Horseweed is a North American indigenous plant species commonly found in Nebraska cropping systems. Horseweed management is challenging because of horseweed’s prolific seed production, long-distance seed dispersal via wind, competitiveness, and rapid evolution of herbicide resistance. Understanding the horseweed emergence pattern across Nebraska can contribute to implementing effective and more sustainable tactics to minimize its impact on cropping systems. Field studies were conducted during fall and spring from 2016 to 2018 in Lincoln (corn and soybean), North Platte (wheat stubble and soybean), and Scottsbluff (corn and fallow) to investigate the emergence pattern of horseweed accessions from Lincoln, North Platte, and Scottsbluff, NE. Results show that most horseweed seedling emergence occurred in fall (99%) and only a few seedlings emerged in spring across locations, except in the wheat stubble experiment at North Platte, where higher spring emergence was detected (3% to 22%). In four out of six experiments, the density of total emerged seedlings of each accession was greatest when established in their site of origin. Our results suggest that late fall and/or early spring is likely the best timing for horseweed management across Nebraska.
Nitrogen (N) fertilization affects wheat yield and grain protein concentration; however, its mismanagement can increase plant lodging. While the use of plant growth regulators such as trinexapac-ethyl (TE) can mitigate plant lodging, their effects on seed physiological quality are not well known. The aim of this study was to evaluate the effects of N fertilization and TE on wheat yield, lodging and seed quality of spring wheat varieties. It was carried out in the 2018 growing season in the environments of Londrina and Ponta Grossa, Brazil. A randomized complete block design was used with a 2 × 3 × 3 factorial arrangement to evaluate two wheat genotypes (WT 15008 and WT 15025), three top-dressing N rates (0, 40 and 120 kg ha−1), and three TE rates (0, 50 and 100 g ha−1). Agronomic characteristics related to wheat productivity (hectolitre weight, thousand-grain weight, density of fertile spikes, plant height, lodging and grain yield) and seed physiological quality (seed germination and vigour; length and dry matter of normal seedlings) were evaluated. Increasing N rates up to 120 kg ha−1 increased plant lodging up to 26.4 percentage points for WT 15025 in Londrina. TE impaired some traits of seed physiological quality. Spraying 100 g ha−1 TE on the plants reduced seedling length by 9.4% in the seeds of WT 15008 harvested in Ponta Grossa compared to the TE control (0 g ha−1). The dry matter of the seedlings from the seeds harvested in Londrina declined by 7.2% due to the application of 100 g ha−1 TE, compared to the control. However, a lower rate of TE (50 g ha−1) might be enough to minimize plant lodging without impairing the physiological quality of the seeds, depending on the rate of N fertilization. This study is the first step in providing empirical evidence for the detrimental effects of TE in combination with N on wheat seed quality, suggesting that seed producers should exercise caution in managing TE and N fertilization.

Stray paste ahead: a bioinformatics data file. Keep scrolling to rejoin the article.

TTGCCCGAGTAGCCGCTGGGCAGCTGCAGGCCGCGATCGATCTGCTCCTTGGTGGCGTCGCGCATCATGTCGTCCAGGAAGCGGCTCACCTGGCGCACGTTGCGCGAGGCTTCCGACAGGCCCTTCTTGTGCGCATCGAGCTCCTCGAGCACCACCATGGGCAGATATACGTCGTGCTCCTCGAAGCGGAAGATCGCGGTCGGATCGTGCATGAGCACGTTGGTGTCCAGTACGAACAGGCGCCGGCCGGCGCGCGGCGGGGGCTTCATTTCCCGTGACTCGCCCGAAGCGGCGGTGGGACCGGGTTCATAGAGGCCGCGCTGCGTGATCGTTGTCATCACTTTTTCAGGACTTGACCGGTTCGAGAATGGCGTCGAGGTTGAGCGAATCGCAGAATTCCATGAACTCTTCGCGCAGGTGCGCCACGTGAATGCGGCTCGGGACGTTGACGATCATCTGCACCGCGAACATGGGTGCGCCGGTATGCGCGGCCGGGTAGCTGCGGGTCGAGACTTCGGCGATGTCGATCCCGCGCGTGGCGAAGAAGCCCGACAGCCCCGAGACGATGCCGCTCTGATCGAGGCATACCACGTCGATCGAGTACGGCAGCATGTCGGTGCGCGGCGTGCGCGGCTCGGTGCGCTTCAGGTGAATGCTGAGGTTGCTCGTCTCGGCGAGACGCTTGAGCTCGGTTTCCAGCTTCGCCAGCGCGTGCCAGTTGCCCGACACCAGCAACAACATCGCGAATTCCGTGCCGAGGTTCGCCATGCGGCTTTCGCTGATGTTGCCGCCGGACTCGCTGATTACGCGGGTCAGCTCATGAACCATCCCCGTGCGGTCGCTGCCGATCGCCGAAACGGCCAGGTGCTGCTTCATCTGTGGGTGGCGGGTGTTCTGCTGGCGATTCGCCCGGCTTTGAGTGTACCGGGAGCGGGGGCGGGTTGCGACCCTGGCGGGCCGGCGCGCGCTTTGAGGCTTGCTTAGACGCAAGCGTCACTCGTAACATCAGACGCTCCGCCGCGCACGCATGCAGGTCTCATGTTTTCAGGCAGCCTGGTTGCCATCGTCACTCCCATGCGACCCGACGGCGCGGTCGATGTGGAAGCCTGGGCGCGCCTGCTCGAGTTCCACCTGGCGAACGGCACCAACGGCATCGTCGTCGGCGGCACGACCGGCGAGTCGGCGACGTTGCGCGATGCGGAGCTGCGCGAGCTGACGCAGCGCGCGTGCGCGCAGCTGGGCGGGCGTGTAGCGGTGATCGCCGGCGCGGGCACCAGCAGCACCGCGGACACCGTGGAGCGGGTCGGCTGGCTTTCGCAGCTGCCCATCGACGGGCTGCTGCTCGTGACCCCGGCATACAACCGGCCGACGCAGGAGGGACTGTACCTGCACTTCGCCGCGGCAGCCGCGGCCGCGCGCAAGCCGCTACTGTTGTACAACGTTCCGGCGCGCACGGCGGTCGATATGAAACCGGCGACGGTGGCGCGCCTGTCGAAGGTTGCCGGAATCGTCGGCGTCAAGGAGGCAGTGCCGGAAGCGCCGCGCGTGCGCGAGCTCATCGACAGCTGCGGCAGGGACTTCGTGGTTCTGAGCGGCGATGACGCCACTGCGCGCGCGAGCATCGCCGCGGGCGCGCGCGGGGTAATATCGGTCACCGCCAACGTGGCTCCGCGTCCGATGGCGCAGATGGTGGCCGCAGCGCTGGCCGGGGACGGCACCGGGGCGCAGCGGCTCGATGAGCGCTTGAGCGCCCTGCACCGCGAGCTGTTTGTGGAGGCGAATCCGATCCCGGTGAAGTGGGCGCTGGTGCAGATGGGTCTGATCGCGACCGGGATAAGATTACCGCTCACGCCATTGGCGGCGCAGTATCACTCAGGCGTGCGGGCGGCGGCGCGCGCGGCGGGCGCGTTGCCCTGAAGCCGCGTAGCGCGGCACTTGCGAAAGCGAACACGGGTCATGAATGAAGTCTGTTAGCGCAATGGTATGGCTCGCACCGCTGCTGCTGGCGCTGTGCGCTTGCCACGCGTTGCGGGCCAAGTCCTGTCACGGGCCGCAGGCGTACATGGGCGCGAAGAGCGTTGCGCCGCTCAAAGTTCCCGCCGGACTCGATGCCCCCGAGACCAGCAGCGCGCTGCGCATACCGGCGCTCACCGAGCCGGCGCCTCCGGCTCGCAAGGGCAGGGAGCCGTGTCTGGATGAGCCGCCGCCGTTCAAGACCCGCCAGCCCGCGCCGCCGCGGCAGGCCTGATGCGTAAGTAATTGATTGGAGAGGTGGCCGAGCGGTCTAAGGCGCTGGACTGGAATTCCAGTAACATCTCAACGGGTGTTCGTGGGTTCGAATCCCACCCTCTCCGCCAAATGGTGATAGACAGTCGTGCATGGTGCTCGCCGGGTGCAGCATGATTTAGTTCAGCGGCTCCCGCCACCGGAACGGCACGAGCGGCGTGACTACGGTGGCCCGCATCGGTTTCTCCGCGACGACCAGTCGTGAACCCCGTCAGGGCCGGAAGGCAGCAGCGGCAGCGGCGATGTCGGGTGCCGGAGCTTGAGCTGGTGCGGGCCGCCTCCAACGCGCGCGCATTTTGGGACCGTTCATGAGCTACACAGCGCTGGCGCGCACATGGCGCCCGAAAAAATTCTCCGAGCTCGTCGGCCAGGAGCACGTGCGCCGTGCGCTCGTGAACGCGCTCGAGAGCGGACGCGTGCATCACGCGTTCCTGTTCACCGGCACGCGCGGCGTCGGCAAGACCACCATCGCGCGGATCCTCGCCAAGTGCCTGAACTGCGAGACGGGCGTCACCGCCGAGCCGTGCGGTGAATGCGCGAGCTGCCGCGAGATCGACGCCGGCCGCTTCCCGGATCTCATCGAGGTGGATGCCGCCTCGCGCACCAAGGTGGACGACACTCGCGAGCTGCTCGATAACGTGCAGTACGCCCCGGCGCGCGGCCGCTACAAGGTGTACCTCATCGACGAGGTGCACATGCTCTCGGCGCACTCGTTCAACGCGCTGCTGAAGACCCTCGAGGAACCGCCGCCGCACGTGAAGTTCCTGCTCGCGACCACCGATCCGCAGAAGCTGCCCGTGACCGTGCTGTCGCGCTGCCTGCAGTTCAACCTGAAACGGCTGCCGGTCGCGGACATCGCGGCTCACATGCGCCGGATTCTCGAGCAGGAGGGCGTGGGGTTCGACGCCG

Wild radish is the most problematic broadleaf weed in Australian grain production. The propensity of wild radish to evolve resistance to herbicides has led to high frequencies of multiple herbicide–resistant populations present in these grain production regions. The objective of this study was to evaluate the potential of mesotrione to selectively control wild radish in wheat. The initial dose response pot trials determined that at the highest mesotrione rate of 50 g ha−1 applied preemergence (PRE) was 30% more effective than when applied postemergence (POST) on wild radish. This same rate of mesotrione applied POST resulted in a 30% reduction in wheat biomass compared to 0% for the PRE application. Subsequent mesotrione PRE dose response trials identified a wheat selective rate range of >100 and <300 g ai ha−1 that provided greater than 85% wild radish control with less than 15% reduction in wheat growth. Field evaluations confirmed the efficacy of mesotrione at 100 to 150 g ai ha−1 in reducing wild radish populations by greater than 85% following PRE application and incorporation by wheat planting. Additionally, these field trials demonstrated the opportunity for season-long control of wild radish when mesotrione applied PRE was followed by bromoxynil applied POST. The sequential PRE application of mesotrione, a herbicide that inhibits p-hydroxyphenylpyruvate dioxygenase, followed by POST application of bromoxynil, a herbicide that inhibits photosystem II, has the potential to provide 100% wild radish control with no effect on wheat growth.